It's great that your players love your DMing.  I applaud you.  We have the toughest job and that's the biggest reward.

And there's nothing wrong with us having different DMing styles.  Zero.

But from my perspective, you are being too tough, giving too much credit to an unintelligent creature, and are expecting game mechancis to prevent TPKs.  I don't need Next to be like 4E with all sorts of aura's, markings, and elevated HPs to keep players from being slaughtered regularly.  I adjust my thinking and go... what if the Fighter gives a mighty battle roar, catching the attention of the enemies?  What if kobolds, in all that chaos and movement, don't notice where that magic missile came from or see that thinner guy in the back ranks?  What if Kobolds are just used to seeing threats and reacting to them, not pausing to consider every strength and weakness various foes have, then collectively decide to cut down the weakest first, leaving the hardiest, most well armored, etc., for last?

Again, let me stress, if you all are having fun and it works for you, that's great.  I am absolutely not disregarding your talent as a DM.  I am just trying to offer you a new perspective as to how to look at combat in the more simplified world of Next/5E.

I take it or leave it on a lot of advice and try to improve as a DM at every opportunity.  I am not saying this will help, maybe it's just too wrong for you, but don't immediately dismiss everything you get offered because it's not the way you do it.  
I'm with Ramses, kobolds are tricky, crafty trapmakers. They are far more than dumb, weak, dungeon fodder.  They survive in world of larger monsters who view them as meals on legs, because they work together, build traps, ambush thier enemeies with overwhelming odds, and when things go wrong, they are clever enough to run away.

To say kobolds are to stupid to spot the wizard in the rear and target the threat, is underestimating the clever survivors and just boring.  If you want lame stupid kobolds incapable of fighting smart, then by all means go for it.  As Dm and player, I prefer my kobolds to be clever, sneaky, crafty trapmakers, smart enough to run when things go bad.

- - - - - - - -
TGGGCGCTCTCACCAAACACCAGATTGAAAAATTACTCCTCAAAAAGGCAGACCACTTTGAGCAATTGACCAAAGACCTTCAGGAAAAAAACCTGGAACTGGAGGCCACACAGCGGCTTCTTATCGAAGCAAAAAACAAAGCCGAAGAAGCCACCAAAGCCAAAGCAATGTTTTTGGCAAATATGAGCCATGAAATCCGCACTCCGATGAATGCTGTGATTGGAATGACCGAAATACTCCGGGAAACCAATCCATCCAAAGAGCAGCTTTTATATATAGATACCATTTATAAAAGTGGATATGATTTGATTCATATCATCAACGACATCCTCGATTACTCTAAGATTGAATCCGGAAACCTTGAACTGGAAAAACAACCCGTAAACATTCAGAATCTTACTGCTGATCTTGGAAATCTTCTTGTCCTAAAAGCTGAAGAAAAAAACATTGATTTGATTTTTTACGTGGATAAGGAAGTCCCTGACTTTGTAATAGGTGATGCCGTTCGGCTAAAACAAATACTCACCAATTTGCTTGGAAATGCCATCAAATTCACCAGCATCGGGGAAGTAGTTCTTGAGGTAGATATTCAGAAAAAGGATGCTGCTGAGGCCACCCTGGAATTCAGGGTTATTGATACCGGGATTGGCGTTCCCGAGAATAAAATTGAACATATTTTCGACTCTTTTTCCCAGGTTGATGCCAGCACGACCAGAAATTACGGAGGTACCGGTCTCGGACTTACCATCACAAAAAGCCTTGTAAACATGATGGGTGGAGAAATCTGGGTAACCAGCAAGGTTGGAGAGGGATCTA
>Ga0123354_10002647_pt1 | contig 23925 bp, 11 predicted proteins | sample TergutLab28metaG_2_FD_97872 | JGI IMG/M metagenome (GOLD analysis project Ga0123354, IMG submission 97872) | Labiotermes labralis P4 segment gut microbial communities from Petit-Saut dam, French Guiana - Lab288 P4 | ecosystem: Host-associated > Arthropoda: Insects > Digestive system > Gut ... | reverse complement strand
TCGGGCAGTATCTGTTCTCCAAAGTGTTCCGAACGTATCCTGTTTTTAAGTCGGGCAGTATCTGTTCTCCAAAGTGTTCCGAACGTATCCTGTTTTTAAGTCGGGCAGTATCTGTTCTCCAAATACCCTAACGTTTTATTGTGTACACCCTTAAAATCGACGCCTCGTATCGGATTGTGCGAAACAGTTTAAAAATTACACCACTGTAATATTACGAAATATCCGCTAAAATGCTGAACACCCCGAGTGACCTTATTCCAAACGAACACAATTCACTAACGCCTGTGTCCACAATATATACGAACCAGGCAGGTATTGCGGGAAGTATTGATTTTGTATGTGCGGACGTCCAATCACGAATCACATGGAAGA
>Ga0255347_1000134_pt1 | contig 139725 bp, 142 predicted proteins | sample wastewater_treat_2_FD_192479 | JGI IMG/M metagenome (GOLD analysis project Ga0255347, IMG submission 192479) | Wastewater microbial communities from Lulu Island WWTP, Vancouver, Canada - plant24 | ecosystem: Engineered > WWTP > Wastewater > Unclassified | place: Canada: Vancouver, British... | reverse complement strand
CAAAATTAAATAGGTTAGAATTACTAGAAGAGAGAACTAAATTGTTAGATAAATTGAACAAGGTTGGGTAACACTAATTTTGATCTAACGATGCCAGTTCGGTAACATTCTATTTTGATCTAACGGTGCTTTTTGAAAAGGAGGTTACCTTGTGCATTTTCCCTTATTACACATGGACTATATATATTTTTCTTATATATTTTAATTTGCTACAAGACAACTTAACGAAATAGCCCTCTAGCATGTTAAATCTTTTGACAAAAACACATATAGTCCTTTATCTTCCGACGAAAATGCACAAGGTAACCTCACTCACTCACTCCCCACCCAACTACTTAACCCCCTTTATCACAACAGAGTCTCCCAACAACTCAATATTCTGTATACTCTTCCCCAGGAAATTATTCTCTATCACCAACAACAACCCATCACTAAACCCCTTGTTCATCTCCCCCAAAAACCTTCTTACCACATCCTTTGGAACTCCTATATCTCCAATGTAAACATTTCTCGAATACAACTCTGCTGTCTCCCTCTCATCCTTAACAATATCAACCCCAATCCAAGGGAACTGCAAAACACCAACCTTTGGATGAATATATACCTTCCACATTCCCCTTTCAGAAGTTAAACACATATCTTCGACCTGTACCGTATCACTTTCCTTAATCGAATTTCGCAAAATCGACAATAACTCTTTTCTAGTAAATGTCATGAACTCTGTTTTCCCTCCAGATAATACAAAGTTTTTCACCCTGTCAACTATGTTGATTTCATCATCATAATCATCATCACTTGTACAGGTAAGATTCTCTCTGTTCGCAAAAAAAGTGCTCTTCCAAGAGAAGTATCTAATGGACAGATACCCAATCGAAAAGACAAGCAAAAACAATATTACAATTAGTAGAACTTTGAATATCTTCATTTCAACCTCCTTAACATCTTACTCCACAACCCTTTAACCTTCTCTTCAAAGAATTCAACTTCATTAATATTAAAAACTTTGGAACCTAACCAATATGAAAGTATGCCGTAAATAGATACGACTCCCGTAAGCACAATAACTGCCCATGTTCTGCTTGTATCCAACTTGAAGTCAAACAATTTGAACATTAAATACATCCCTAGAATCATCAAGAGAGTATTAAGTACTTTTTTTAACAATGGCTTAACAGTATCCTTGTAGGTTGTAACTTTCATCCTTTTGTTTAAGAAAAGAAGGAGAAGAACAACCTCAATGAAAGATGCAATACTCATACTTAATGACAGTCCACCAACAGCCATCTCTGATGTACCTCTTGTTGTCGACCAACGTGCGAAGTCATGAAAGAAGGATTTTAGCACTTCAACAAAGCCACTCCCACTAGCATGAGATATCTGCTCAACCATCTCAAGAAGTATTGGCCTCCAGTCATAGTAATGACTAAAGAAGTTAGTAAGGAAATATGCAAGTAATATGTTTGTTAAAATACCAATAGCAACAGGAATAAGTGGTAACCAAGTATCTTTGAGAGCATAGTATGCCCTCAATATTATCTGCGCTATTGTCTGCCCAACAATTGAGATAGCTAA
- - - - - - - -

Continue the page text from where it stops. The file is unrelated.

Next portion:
I'm with Ramses, kobolds are tricky, crafty trapmakers. They are far more than dumb, weak, dungeon fodder.  They survive in world of larger monsters who view them as meals on legs, because they work together, build traps, ambush thier enemeies with overwhelming odds, and when things go wrong, they are clever enough to run away.

To say kobolds are to stupid to spot the wizard in the rear and target the threat, is underestimating the clever survivors and just boring.  If you want lame stupid kobolds incapable of fighting smart, then by all means go for it.  As Dm and player, I prefer my kobolds to be clever, sneaky, crafty trapmakers, smart enough to run when things go bad. 




Dude all of their mental stats are below 10. The only thing kobolds got going for them is they reproduce lie rats and can fit in small holes. Even if they out number you 10 to1 they will flee at the first sign of trouble. they ain't tough and they ain't smart. They are pesky annoyances that some how got the knack for traps, and I just can't figure out how that came about since the devs surely made them as dumb as a box of rocks.

To be honest the devs seem to think all of their "mooks" are dumb as rocks because they seem to only give them one good stat at all.

I'm kind of leaning toward the kobolds ganging up on the wizard hiding behind a burly guy or two with big assed swords and axes is probably the last thing on their minds, especially if the worst thing that character is doing is takin pot shots with his everfull pea shooter. in my estimation the'd be trying to find a way past the whole party and out into the less dangerous sunshine to wait out the raid.